Jan. 17—CONCORD — A bill that would get rid of automated voting machines attracted a crowd at the State House, with advocates claiming that counting ballots by hand is more accurate than using machines.
But local election officials warned that legislation to get rid of these machines would require more volunteers at the polls and put at risk New Hampshire’s reputation for timely reporting of final results on election night.
State Rep. Mark Alliegro, R-Campton, said his concern about the accuracy of automated voting machine counts goes back before the 2020 election controversy in Windham where there was a big discrepancy between the machine and hand recount for House seats.
“I have known for years there are problems with voting machines. This is not about Windham, this isn’t about 2020, this is about losing votes, votes swallowed by machines,” Alliegro said.
This legislative campaign to outlaw automated vote counting machines (HB 1064) attracted the biggest crowd of all 266 bills heard during the first week of hearings before House and Senate committees at the State House.
Milford Town Clerk Joan Dargie, speaking for the New Hampshire Town and City Clerks Association, said two-thirds of all communities use the automated machines because they are reliable.
“Machine counts have been found to have been more accurate than hand counts,” Dargie said.
“In Milford, we have over 200 volunteers working every election and if this passed we would need to find at least 100 more.”
In Windham, a forensic audit team concluded in July the voter discrepancy was due to the town’s improper use of a machine, which made folds in absentee ballots that caused automated machines to read the ballots incorrectly.
Alliegro analyzed the more than 100 recounts that had been done in the past three state elections.
He said on average a hand recount, the number of total votes cast went up by an average of one-quarter of 1% vs. the total found from automated voting machines.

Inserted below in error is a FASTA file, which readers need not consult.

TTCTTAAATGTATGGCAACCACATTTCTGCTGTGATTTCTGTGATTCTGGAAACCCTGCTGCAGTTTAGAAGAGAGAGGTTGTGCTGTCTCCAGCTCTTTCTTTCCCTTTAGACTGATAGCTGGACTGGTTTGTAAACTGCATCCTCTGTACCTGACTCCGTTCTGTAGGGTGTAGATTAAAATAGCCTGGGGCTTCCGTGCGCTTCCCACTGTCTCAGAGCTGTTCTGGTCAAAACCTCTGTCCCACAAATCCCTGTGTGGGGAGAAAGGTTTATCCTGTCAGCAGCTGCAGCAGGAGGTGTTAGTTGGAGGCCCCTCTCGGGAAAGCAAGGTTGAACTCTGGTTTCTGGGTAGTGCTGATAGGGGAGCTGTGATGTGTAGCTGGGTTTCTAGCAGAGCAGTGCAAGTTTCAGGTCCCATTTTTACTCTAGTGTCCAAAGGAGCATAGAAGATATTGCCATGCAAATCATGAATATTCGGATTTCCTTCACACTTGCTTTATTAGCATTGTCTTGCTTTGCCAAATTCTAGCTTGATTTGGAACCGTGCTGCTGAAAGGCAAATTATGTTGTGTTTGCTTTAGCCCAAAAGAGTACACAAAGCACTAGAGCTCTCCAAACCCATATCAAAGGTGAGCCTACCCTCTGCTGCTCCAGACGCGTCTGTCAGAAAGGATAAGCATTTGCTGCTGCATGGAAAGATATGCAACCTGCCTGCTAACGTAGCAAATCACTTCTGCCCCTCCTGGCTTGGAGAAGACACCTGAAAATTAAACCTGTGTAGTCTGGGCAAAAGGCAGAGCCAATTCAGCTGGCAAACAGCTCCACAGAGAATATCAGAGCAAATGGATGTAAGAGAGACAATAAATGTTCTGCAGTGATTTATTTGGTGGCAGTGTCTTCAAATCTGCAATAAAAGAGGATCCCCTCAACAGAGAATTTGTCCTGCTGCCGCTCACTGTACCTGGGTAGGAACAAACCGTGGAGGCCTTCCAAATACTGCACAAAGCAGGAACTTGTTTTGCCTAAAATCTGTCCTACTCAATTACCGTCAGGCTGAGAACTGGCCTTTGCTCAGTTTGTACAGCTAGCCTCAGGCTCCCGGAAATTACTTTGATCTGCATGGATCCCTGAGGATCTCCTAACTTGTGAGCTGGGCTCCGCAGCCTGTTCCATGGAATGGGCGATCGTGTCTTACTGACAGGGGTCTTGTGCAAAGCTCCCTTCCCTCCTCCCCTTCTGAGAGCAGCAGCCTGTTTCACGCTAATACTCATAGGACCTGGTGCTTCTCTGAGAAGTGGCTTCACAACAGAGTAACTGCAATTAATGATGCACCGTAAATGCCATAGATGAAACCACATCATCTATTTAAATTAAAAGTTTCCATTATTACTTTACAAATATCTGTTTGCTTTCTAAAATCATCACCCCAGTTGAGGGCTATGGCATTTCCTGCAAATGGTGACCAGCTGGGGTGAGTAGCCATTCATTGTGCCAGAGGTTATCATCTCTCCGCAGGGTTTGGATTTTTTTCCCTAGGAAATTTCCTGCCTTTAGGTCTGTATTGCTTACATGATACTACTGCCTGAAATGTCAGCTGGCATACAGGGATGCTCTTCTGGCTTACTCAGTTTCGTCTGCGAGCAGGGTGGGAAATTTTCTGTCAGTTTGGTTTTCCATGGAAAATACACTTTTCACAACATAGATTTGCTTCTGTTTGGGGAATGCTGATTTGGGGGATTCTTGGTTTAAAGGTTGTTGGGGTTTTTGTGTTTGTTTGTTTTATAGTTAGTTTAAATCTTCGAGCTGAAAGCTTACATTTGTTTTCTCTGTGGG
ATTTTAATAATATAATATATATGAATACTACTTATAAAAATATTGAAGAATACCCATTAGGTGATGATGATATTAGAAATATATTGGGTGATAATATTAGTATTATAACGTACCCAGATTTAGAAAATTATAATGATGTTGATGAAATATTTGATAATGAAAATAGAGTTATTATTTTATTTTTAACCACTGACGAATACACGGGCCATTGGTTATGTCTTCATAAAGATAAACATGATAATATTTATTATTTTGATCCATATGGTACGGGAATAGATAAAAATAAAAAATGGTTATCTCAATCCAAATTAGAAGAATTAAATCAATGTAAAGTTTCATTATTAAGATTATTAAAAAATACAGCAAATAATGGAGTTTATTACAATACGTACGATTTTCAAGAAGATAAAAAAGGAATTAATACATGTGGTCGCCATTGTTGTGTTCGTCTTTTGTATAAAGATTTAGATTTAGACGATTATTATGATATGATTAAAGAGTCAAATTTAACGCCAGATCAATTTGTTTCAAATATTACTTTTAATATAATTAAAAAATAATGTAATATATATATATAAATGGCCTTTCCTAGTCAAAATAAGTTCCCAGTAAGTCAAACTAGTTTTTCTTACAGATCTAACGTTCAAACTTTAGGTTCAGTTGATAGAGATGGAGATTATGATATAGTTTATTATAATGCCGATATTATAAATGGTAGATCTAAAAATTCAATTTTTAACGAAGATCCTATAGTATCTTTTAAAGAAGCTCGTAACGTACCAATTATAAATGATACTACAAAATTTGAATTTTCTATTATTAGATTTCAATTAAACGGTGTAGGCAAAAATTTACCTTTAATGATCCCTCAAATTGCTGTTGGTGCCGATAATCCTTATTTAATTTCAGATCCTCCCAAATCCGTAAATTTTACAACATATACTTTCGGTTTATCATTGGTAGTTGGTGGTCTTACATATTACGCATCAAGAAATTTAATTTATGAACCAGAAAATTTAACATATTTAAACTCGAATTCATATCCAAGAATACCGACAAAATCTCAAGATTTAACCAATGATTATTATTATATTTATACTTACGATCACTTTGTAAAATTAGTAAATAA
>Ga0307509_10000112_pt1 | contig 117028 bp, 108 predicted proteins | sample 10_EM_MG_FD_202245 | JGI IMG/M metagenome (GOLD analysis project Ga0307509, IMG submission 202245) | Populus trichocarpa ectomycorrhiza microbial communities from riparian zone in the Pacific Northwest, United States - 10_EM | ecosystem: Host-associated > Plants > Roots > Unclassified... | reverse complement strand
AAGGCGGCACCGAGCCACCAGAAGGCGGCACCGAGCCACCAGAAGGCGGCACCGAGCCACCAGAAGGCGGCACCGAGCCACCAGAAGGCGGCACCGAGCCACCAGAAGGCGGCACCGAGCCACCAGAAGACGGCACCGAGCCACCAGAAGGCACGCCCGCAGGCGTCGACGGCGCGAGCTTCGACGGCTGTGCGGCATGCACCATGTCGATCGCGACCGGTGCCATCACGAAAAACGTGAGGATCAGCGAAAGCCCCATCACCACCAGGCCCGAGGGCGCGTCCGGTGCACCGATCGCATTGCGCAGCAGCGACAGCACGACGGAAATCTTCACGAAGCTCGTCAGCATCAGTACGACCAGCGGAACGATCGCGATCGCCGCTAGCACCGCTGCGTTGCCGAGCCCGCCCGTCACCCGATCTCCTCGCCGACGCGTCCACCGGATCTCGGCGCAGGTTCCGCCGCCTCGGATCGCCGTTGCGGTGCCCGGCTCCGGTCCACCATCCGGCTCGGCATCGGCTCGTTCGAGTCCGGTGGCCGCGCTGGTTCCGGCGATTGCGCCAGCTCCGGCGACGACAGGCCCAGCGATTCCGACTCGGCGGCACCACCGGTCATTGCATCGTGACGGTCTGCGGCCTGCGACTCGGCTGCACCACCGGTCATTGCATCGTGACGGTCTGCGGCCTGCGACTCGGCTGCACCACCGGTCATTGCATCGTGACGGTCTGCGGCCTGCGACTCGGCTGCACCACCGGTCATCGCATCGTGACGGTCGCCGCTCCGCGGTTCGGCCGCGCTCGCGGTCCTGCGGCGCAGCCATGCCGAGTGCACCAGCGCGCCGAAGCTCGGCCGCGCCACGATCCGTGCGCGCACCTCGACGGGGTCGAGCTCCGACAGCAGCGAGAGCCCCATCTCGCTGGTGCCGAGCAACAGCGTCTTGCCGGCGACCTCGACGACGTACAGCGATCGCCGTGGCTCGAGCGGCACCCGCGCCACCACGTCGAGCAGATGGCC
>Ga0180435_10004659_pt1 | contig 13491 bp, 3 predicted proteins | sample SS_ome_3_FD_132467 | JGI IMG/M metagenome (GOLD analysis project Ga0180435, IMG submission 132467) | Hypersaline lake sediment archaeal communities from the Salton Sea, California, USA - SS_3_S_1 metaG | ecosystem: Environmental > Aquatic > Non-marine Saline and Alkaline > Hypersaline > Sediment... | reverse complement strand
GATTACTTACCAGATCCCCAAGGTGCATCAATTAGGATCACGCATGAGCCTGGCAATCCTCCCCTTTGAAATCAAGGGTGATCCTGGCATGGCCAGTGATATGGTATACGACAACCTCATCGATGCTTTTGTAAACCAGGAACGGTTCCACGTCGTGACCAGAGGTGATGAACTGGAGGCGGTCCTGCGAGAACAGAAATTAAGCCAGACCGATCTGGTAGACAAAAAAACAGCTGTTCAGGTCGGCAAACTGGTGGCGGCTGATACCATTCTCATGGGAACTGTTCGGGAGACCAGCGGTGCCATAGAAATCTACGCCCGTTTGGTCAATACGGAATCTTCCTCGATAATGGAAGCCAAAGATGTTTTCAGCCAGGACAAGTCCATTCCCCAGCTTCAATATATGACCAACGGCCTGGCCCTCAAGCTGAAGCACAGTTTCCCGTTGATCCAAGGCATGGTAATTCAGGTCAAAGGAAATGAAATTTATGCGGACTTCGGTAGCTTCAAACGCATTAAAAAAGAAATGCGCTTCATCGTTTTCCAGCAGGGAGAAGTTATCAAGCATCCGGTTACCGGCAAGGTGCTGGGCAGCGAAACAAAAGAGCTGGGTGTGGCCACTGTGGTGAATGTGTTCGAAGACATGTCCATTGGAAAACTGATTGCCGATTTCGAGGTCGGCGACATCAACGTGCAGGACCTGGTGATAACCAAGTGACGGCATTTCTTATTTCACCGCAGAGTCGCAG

Opponents of the bill said by Alliegro’s own study, that means the voting machine was better than 99.5% accurate.
But Alliegro pointed out during now-retired Secretary of State Bill Gardner’s 45-year tenure, there were 322 elections decided by fewer than 20 votes.
“We know five or six votes can make all the difference. Don’t we owe it to the integrity of our elections to get this right?” Alliegro asked.
State Rep. Ross Berry, R-Manchester, said he preferred automated vote counting as this can remove the chance that a corrupt, local election official could rig a hand count.
For example, Berry said the election selectperson in his home ward ran and lost against him for his state representative seat.
“You are asking me to ask my previous opponent to count ballots in my next election. That concerns me,” Berry said.
Ex-Rep. Shelly Uscinski, a Merrimack Republican, said the bias cited in Berry’s case would be uncovered since the counting of hand ballots takes place with observers from both parties present.
Voters in any town can go back to paper ballots
Rep. Katherine Prudhomme-O’Brien, R-Derry, said voters in any community can decide at any point to go from automated voting machines to hand-counted ballots.
“Isn’t the system we have working right now?” she asked.
Acting Secretary of State David Scanlan said his office takes no position on this legislation.
Gardner has in the past defended the use of the AccuVote automated voting machine that’s exclusively used in New Hampshire, calling it among the most accurate ones used in the nation.
Many speakers at last Thursday’s packed hearing in Representatives Hall insisted these automated voting machines could be tampered with.
“We don’t trust too many of our elected representatives anymore,” said Russan Chester of Bedford.